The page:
As a broad brush, the account of Miller et al. has much to commend it. But, not surprisingly, it is far too neat and tidy, leaving as many questions unposed as answered. In particular what is the timing of this periodisation (and can three stages be squeezed into two decades), and does it fit equally across disciplines and topics? Although the study of consumption across the social sciences may have exhibited some changing emphases and postures, it can also be interpreted as having become increasingly chaotic, not least because the progress identified by Miller et al. is far from uniform or complete across the literature, with successive stages supplementing rather than displacing one another. Not everyone can be in, let alone recognise, the analytical vanguard. Even those that have been in the lead in some respects are capable of straddling the divides posited by Miller et al., as in Ritzer's (1993, 1998) successive contributions, ultimately leading to a brutally frank stages-defying amalgam within a single contribution let alone across the literature as a whole (Ritzer 1999a: 76):5
In the end, this is not a work in postmodern theory, or any other theory for that matter. The goal is to gain a greater understanding of the new means of consumption and to that end theoretical tools that work will be employed, whatever their origins. In order to create the theoretical framework for this book, I have borrowed the ideas of exploitation, control, rationalization, and disenchantment from modern social theory and the notion of reenchantment from postmodern theory. This book offers what the postmodernists call a 'pastiche' (a mixture of sometimes seemingly contradictory ideas) of modern and postmodern ideas in order to analyze the cathedrals of consumption. The latter, of course,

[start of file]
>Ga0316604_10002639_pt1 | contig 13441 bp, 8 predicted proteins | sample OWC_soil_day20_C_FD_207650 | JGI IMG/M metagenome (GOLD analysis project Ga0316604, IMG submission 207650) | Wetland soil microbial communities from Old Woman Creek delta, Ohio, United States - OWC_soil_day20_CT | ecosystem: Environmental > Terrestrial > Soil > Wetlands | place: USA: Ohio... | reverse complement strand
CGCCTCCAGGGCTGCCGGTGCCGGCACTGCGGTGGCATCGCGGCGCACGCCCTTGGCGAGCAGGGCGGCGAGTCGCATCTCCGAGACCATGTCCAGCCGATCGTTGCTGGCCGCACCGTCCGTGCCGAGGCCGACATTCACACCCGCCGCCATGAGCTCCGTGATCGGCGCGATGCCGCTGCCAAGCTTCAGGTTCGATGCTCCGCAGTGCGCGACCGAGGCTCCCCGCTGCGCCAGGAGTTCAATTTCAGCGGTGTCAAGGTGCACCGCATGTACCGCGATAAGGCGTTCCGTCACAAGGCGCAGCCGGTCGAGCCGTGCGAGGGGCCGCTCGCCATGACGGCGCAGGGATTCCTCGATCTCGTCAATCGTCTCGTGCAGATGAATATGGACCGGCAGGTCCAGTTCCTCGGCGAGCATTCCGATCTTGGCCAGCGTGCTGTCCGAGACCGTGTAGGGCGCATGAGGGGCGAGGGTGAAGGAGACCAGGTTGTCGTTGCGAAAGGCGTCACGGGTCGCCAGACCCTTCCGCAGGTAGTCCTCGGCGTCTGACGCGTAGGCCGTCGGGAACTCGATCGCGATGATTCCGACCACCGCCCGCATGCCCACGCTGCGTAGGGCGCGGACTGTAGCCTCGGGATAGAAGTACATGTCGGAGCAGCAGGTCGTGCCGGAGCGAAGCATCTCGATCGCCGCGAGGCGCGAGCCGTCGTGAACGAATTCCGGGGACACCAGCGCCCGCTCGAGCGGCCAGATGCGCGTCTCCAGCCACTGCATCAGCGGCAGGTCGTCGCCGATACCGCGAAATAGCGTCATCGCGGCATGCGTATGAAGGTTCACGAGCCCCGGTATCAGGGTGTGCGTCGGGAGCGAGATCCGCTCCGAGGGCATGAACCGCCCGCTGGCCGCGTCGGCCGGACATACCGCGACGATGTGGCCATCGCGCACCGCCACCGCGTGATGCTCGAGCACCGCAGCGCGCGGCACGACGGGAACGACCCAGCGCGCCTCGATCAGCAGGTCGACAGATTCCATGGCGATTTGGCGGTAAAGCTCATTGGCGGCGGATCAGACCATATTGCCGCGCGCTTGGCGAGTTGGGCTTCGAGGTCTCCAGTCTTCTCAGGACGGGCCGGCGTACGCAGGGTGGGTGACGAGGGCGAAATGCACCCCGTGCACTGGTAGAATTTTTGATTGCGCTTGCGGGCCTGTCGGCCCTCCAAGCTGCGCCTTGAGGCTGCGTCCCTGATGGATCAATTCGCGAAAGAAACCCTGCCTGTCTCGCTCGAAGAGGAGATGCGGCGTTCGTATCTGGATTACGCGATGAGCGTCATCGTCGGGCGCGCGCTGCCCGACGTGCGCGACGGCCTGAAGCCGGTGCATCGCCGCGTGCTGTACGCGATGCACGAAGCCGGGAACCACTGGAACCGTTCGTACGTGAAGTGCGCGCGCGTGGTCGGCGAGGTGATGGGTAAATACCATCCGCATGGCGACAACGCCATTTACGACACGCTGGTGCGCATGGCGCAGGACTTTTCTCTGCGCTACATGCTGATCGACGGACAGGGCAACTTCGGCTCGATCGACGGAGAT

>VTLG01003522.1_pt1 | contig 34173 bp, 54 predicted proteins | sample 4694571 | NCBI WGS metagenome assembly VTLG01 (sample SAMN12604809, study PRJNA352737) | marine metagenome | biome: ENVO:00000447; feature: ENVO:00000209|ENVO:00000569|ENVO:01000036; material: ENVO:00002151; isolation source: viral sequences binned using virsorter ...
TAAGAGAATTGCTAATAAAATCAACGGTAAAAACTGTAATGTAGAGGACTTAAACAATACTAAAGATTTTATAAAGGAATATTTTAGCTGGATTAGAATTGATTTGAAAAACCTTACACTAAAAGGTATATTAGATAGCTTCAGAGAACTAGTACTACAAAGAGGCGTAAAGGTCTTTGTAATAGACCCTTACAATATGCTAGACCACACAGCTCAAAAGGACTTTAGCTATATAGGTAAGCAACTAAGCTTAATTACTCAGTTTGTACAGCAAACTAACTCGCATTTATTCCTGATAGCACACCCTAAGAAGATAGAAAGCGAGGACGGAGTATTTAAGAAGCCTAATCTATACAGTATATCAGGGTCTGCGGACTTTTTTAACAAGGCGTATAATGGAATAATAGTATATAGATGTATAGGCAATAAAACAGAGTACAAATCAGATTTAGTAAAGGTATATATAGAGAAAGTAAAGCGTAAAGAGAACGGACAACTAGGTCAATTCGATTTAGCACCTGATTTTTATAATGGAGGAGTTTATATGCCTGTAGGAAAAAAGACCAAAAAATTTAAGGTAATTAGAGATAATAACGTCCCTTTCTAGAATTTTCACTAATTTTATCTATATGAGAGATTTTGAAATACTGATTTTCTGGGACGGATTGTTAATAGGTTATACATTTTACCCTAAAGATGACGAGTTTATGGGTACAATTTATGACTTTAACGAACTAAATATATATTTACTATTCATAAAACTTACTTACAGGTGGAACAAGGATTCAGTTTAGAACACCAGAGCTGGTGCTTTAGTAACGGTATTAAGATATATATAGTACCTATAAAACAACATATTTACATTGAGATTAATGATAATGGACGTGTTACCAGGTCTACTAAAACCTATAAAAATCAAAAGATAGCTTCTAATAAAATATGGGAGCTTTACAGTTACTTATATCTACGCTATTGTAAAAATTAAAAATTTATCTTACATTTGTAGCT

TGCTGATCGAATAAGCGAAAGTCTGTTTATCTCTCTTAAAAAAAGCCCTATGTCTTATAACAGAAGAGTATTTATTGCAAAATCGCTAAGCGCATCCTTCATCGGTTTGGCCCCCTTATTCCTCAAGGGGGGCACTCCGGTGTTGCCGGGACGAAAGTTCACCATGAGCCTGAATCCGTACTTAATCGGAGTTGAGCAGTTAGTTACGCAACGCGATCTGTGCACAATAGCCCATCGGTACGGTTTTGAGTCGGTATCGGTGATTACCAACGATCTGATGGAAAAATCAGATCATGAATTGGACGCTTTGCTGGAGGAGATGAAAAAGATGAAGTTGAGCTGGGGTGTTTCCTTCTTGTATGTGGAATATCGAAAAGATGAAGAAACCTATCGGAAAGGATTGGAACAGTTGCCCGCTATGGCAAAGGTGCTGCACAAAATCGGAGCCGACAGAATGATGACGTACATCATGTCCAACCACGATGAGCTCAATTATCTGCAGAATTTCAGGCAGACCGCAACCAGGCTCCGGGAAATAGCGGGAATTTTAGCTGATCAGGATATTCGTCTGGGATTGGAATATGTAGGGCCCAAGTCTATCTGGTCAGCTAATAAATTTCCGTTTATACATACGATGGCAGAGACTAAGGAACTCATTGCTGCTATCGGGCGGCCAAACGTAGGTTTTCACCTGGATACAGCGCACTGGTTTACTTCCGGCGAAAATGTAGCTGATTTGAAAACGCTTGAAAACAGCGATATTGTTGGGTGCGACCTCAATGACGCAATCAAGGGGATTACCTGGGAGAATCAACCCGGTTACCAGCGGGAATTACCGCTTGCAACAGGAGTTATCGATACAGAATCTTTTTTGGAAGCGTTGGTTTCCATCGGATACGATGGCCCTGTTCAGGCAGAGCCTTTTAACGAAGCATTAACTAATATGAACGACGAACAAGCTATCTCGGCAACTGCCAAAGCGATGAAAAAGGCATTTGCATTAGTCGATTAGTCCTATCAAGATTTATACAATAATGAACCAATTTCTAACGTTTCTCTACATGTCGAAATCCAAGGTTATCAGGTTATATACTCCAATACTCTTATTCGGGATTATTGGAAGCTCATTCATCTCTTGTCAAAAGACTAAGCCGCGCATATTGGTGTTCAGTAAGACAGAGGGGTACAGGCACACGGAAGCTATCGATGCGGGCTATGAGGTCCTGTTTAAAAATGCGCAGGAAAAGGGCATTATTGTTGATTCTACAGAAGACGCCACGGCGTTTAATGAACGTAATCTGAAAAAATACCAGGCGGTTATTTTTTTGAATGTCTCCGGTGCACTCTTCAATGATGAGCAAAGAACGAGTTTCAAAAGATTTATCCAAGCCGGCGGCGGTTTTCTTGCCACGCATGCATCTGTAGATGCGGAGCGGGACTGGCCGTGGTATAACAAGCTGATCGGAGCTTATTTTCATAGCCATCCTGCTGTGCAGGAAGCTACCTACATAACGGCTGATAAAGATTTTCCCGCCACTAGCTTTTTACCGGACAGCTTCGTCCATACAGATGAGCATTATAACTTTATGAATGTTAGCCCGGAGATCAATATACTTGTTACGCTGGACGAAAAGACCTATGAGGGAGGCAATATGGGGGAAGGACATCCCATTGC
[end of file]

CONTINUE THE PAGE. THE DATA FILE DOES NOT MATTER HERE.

If periodisation within the study of consumption is questionable, a notable neglect in Miller et al. is consideration of the broader intellectual context as if the study of consumption has experienced a self-contained inner momentum of its own. But its evolution, as is at least implicit in their account, has depended upon a much broader renegotiation across the social sciences of the relationship between what might be conveniendy termed economy and culture, although other oppositions are represented and representative, not least production and consumption. Thus, Ashkenazi and Clammer (2000) acknowledge how consumption has been at the forefront of the study of material culture in view of its bringing together a number of core and classical themes - gender, class, critical theory, mass society - and new themes such as media studies, popular culture and the ethnography of conformity and resistance in everyday life. The study of consumption emerged during, out of, and as a major part of the rise of postmodernism. The social sciences are now, unevenly and variously, on retreat from its excesses. What exacdy has this all entailed?